Publication History and CensusThis map was created under the supervision of Charles Haskins Townsend for the U.S. Fish Commission. It was published in the 1900 U.S. Fish Commission report to Congress and printed by the Norris Peters Company. Neither the separate map nor the report in which it was printed are cataloged in OCLC.
Charles Haskins Townsend (September 29, 1859 – January 28, 1944) was an American zoologist. He served as assistant United States Fish Commissioner, was in charge of deep-sea explorations on the USS Albatross, and at the turn of the century served as chief of the Fish Commission's fisheries division. From 1902 go 1937 he was director of the New York Aquarium at Castle Garden. During his career he testified as an expert at The Hague, served as president of the American Fisheries Society, and was elected a fellow of the New York Academy of Sciences. He wrote extensively on fisheries, whaling, fur seals, deep-sea exploration and zoology, including ornithology and herpetology. Learn More...
Norris Peters (c. 1834 – July 15, 1889) was a Washington D.C. based photo-lithographer active in the late 18th and early 19th century whom Scientific American called 'one of Washington's most eccentric and mysterious figures.' Peters was born and educated in Pennsylvania. He relocated as a young man to Washington D.C. where he took work as an examiner for the United States Patent Office. During his work with the patent office he became fascinated with the emergent process of photolithography. In 1869 Peters secured substantial venture capital of about 100,000 USD from an unknown investor and founded The Norris Peters Company at 458 Pennsylvania Avenue. Their printing offices have been described as 'unequaled in this or any other country.' From these office Peters pioneered development of American photo-lithography. For nearly a generation he held a near monopoly on government photo-lithographic printing. Among their more notable contracts included numerous maps for congressional reports, maps of the U.S. Coast Survey, maps of the U.S. Geological Survey, Mexican currency for the State of Chihuahua, and the Official Gazette of the Patent Office. Peters also maintained an interesting social life and was a confidant to many of the most powerful figures in congress. He was also a bon vivant known for being an excellent cook and hosting lavish dinners the invitations to which were 'never declined'. Despite being socially active he never married and died a confirmed bachelor. Following Peters' death in 1889 his business was taken over by Henry Van Arsdale Parsell who administered it until his own death in 1901. The company then merged with Webb & Borcorselski, another D.C. lithography firm, and was renamed Webb & Borcorselski-Norris Peters. They continued to publish under this name well into the mid 20th century. Learn More...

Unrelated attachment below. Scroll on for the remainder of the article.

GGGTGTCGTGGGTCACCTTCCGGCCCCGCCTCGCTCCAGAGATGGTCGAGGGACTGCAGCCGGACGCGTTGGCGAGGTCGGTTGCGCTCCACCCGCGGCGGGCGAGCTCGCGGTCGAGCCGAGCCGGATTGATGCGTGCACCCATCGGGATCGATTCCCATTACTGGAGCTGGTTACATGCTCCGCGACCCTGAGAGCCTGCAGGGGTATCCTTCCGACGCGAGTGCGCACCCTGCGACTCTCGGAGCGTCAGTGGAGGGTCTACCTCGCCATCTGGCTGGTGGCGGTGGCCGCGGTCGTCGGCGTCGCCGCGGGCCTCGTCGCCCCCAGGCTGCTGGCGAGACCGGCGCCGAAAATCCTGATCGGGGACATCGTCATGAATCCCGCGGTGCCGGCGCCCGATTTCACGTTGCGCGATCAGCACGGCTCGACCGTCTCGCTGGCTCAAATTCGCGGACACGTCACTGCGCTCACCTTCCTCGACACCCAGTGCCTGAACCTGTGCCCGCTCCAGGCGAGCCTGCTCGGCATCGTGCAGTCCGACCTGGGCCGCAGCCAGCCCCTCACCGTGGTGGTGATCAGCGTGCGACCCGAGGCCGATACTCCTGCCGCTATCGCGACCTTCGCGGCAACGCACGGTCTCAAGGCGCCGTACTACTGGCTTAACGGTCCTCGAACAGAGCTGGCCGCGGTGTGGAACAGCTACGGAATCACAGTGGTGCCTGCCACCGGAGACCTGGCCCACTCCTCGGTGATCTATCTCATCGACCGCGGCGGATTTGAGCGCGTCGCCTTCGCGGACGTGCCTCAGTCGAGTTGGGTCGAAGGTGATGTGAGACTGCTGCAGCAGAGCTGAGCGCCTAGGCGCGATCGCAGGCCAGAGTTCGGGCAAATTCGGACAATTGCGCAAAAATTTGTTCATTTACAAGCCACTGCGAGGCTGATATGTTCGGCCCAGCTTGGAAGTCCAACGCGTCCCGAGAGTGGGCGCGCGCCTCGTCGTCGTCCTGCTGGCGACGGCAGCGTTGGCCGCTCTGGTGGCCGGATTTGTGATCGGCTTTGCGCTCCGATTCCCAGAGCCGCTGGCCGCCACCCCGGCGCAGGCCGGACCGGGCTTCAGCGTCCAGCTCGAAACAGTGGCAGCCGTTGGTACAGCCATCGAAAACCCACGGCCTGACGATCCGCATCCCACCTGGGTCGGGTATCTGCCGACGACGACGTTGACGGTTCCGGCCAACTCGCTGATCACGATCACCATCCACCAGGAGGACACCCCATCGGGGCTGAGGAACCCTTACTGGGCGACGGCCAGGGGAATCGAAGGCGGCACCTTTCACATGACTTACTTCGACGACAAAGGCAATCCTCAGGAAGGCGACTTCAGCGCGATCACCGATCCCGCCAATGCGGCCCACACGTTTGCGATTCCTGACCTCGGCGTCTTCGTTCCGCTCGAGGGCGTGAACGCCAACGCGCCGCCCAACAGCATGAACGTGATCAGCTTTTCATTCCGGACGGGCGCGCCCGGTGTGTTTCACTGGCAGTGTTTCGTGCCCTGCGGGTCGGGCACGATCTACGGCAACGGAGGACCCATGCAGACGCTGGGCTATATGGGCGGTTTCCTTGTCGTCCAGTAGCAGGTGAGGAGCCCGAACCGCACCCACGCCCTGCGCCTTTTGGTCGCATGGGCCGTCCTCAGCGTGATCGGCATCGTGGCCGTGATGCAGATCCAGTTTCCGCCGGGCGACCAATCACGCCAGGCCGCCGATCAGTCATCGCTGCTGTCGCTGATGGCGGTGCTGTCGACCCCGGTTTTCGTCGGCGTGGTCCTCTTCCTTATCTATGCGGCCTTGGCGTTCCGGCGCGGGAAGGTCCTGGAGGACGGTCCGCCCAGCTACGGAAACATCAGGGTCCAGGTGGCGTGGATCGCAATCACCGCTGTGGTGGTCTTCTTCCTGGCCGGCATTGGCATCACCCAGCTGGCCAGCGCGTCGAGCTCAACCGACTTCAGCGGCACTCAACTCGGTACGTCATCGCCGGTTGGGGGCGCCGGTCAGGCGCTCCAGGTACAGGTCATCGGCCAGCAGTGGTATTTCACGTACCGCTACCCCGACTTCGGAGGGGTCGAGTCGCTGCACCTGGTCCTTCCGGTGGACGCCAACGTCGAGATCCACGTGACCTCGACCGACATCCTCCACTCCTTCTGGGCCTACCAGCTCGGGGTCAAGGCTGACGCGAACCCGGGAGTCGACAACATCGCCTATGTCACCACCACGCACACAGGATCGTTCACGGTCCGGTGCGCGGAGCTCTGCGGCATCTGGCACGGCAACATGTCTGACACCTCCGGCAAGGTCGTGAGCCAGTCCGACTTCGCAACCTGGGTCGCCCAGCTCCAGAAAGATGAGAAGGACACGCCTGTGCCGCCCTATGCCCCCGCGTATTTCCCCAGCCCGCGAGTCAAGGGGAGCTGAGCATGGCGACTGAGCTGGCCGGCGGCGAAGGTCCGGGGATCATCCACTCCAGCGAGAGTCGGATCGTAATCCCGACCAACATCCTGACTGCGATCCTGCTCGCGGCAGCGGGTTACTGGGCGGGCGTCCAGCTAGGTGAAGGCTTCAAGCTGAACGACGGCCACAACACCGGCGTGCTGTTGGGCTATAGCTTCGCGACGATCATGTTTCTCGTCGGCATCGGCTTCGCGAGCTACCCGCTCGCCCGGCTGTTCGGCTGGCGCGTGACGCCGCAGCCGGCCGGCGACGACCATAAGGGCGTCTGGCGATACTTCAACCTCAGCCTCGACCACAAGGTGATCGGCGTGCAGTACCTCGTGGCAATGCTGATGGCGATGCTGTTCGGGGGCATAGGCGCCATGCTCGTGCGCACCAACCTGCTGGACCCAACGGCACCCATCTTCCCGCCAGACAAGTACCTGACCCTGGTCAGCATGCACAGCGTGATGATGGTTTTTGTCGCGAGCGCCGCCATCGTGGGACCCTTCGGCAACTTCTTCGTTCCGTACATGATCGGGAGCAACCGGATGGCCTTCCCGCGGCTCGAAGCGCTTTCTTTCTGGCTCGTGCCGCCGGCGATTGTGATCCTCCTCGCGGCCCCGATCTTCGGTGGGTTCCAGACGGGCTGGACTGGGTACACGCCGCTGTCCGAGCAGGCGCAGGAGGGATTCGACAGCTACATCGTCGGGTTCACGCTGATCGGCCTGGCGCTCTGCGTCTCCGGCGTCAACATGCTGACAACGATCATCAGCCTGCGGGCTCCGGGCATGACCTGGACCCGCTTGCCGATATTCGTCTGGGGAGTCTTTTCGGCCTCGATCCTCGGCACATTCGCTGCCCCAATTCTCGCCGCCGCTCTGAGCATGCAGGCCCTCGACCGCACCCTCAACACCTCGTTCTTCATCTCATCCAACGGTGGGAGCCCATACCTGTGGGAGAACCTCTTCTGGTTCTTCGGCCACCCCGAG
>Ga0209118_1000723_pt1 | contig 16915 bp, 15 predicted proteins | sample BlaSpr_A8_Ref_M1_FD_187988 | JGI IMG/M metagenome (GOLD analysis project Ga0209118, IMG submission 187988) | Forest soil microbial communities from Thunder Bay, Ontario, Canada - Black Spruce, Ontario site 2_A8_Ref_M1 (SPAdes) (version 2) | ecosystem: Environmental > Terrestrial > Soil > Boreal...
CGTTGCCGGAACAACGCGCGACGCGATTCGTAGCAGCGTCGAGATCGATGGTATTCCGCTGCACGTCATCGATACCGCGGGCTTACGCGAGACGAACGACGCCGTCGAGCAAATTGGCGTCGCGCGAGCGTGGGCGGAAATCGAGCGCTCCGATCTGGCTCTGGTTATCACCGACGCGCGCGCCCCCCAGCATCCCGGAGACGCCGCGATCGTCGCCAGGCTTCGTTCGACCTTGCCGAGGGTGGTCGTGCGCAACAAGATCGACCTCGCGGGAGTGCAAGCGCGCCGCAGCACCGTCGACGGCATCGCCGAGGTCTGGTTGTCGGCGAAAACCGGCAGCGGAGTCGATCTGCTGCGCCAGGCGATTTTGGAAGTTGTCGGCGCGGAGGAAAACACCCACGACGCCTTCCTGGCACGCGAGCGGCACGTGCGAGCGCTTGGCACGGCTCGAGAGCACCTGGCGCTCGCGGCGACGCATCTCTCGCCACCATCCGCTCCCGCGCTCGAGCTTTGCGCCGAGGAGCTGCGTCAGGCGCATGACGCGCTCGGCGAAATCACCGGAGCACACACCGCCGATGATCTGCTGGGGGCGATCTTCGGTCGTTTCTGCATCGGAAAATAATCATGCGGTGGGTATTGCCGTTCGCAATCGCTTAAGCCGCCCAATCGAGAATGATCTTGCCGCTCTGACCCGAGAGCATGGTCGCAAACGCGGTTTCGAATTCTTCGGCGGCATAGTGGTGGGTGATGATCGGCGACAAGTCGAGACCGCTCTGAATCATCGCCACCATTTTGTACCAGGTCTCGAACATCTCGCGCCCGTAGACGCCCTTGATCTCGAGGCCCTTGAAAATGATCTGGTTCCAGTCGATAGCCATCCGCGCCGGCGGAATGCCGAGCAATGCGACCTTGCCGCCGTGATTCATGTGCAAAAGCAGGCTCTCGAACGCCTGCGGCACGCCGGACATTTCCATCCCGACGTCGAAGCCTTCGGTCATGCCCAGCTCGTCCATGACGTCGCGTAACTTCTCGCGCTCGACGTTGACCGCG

Report of the United States Commissioner of Fish and Fisheries for the Fiscal Year Ending June 30, 1900.
Very good. Exhibits light wear along original fold lines. Left side remargined.